Business Development Why should inflation be a part of your conversation?

Why should inflation be a part of your conversation?

Instruments like commodity, gold, short-term bond funds and REITs could help investors mitigate inflation risk, says a whitepaper released by Penton Financial Services.
Daya Ragunathan Jun 16, 2017

A whitepaper by Penton Financial Services highlights the need for advisors to talk about inflation while interacting with their clients. The paper explores the impact that higher inflation could have on assets.

According to the paper, inflation should be a critical investment consideration for three key reasons. The first reason being that inflation erodes purchasing power.  “Inflation does not need to be high or rising to represent a risk to an investment strategy; it should be a key consideration for managing portfolio risk in any scenario,” it says.

The second reason for considering inflation is that rising inflation has historically been a drag on equity and bond returns. “Stocks and bonds do not historically perform as well during periods when inflation is rising for an extended period of time (at least six months). Although inflation may provide a boost to stocks by increasing company revenues, it can also impair valuations when higher rates are used to discount earnings. Increasing revenues may also be offset by simultaneous increases in costs,” says the paper.

The third reason is that higher inflation makes diversifying beyond mainstream asset classes more essential. “Bond returns tend to have a low or even negative correlation with stock returns when inflation is low. By contrast, when inflation is higher and more volatile the correlation between stocks and bonds increases. Because rising inflation negatively affects the performance of both stocks and bonds, bonds generally become more equity-like amid higher inflation and thus tend to provide less diversification,” says the whitepaper.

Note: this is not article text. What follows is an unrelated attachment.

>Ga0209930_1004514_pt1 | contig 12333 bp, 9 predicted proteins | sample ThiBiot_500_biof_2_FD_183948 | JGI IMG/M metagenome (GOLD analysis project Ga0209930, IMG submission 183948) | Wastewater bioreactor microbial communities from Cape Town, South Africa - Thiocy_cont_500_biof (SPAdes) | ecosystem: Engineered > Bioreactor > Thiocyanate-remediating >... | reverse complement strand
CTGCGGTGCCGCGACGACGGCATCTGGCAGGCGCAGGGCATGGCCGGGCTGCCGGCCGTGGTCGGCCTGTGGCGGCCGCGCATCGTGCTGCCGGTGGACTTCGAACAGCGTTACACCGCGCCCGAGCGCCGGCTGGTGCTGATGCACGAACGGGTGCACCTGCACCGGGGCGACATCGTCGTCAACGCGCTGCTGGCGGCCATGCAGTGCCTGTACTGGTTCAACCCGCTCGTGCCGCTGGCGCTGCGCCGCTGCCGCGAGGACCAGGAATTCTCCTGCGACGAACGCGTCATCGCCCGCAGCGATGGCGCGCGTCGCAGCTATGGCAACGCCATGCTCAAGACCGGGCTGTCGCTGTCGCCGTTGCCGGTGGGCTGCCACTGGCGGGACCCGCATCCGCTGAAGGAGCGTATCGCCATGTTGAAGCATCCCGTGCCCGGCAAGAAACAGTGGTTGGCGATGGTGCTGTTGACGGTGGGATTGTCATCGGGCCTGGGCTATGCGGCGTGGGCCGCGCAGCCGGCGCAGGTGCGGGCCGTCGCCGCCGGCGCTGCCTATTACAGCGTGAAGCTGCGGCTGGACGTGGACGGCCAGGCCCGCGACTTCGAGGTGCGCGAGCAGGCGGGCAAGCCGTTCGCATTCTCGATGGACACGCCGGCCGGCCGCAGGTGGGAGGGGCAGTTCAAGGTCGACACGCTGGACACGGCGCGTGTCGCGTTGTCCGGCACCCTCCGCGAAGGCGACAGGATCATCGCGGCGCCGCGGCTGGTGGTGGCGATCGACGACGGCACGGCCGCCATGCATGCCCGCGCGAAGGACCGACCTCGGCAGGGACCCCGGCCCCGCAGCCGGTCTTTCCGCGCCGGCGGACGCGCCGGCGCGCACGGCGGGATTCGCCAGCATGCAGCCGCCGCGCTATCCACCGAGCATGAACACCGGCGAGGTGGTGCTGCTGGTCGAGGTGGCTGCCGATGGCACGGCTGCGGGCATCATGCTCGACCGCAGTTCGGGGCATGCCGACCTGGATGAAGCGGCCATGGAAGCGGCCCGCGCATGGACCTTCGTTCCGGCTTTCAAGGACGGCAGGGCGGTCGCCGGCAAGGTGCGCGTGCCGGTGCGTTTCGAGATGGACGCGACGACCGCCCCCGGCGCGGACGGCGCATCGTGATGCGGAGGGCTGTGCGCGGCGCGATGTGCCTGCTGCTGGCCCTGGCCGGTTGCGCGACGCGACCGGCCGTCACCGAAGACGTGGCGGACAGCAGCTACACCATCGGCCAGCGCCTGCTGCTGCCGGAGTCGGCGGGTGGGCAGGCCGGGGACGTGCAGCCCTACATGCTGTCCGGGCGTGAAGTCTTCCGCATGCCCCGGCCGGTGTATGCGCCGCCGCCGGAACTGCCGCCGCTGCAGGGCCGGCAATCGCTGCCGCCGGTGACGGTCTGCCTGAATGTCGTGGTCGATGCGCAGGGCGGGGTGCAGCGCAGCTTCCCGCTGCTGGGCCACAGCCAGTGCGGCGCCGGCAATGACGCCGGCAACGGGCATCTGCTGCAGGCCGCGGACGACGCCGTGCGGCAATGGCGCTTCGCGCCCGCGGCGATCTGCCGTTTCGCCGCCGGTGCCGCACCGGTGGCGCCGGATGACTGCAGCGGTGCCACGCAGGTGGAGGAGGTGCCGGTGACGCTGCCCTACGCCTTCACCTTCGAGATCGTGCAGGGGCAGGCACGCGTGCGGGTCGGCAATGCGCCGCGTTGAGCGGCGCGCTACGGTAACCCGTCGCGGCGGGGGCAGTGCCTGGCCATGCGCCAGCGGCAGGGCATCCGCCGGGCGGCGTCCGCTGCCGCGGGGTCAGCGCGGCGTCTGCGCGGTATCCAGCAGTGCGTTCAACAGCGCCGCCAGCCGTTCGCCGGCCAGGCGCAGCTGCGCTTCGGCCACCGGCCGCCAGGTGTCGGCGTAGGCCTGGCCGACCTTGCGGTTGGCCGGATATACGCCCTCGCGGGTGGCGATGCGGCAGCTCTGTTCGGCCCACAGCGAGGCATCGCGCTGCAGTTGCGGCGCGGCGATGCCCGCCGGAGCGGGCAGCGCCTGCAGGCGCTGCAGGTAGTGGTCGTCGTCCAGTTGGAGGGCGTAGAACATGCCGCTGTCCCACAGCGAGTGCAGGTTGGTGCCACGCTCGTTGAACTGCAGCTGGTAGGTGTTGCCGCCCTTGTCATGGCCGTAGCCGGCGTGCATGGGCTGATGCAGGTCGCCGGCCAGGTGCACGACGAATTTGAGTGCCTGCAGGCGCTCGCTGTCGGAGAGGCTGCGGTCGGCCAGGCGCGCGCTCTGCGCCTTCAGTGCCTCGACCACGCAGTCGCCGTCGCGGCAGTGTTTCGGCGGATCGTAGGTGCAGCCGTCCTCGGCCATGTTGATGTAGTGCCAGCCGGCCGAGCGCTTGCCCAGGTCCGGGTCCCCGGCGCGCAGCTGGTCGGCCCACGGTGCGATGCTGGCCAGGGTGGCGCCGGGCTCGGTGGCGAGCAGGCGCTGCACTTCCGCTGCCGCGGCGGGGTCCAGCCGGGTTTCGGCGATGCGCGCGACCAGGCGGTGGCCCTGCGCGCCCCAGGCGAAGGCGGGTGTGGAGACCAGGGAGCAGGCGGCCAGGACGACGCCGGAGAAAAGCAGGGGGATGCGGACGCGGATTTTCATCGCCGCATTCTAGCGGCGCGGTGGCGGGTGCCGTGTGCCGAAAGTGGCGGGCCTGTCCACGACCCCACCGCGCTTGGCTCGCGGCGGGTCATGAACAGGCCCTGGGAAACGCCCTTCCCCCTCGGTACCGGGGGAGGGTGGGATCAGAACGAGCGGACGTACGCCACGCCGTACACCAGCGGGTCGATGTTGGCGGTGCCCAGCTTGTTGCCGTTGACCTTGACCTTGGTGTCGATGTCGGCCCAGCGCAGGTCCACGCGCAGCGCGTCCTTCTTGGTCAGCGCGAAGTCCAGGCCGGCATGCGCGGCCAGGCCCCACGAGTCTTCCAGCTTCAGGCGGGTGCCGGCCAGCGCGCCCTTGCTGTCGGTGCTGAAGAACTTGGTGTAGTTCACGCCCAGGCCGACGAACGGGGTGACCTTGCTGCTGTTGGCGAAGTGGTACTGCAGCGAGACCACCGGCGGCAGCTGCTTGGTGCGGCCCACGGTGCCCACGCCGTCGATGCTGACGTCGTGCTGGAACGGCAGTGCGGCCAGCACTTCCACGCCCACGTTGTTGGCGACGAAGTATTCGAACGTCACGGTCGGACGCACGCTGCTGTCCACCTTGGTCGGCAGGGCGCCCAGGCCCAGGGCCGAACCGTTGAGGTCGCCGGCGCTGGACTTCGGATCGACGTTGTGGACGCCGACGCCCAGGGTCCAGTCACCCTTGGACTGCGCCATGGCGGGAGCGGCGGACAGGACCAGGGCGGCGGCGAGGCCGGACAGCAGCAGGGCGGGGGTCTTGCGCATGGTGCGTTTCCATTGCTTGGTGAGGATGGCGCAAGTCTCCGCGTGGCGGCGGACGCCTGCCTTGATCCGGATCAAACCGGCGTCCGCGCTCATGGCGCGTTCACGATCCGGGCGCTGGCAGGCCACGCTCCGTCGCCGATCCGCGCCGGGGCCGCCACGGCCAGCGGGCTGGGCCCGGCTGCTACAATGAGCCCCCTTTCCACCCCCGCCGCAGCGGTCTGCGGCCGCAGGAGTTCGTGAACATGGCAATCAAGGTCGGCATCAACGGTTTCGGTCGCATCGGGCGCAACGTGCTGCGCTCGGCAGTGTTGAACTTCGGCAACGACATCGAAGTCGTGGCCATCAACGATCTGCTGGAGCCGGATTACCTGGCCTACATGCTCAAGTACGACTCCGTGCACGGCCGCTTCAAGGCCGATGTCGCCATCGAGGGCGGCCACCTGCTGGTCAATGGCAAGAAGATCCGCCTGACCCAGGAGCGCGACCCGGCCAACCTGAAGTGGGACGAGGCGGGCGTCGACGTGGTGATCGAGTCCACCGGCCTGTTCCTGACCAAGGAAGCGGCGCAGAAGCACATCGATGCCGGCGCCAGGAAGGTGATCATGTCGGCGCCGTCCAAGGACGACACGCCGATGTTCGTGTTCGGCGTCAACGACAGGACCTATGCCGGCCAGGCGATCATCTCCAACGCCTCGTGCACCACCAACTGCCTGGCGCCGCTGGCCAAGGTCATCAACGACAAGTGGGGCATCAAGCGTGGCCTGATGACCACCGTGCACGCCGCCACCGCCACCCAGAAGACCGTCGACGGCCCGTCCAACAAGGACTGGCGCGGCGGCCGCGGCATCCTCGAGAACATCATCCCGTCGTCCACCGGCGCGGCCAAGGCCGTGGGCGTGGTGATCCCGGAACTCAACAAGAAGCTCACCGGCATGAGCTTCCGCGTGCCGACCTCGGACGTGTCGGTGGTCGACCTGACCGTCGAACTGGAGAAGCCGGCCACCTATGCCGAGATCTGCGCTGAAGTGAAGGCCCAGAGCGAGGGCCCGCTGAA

Mitigating inflation risks

According to the paper, investors will be able to mitigate inflation risks by investing in asset categories that perform better in such situations. Although the performance of the major asset classes tends to deteriorate when inflation is on the rise, the paper points at two asset-class subcategories that have historically held up better in such environments.

The first subcategory contains assets with long histories of reliable returns that, on average, outperform when inflation is rising like commodities, gold, commodity-producing equities, short-duration bonds, etc.

The second subcategory consists of other asset classes with shorter histories of returns that make long-term analysis more difficult. However, the paper’s analysis suggests that their underlying properties would have also provided them with more resistance against rising inflation over the long term than the major asset classes like REITs, treasury inflation-protected securities (TIPS) and leveraged loans.

Although these asset categories have trailed the broader stock and bond markets amid falling inflation, they have outperformed when inflation has risen, says the whitepaper.

Considering a proper allocation plan

While the proper allocation to inflation-resistant assets is highly dependent on each investor’s unique circumstances and investment strategy, the whitepaper says, “The most appropriate way to manage inflation risk will therefore be highly dependent on both the perceived risk of higher inflation and the key considerations unique to each investor and investment strategy.”

Therefore, a strategic allocation to a basket of inflation resistant assets, such as commodities, commodity producing equities, gold, short-duration bonds, and possibly REITs, TIPS, and/or leveraged loans, may help these investors manage the risk that inflation could be higher than anticipated over the long term.


1 Comment
Prithwi Nath Keshari · 11 months ago
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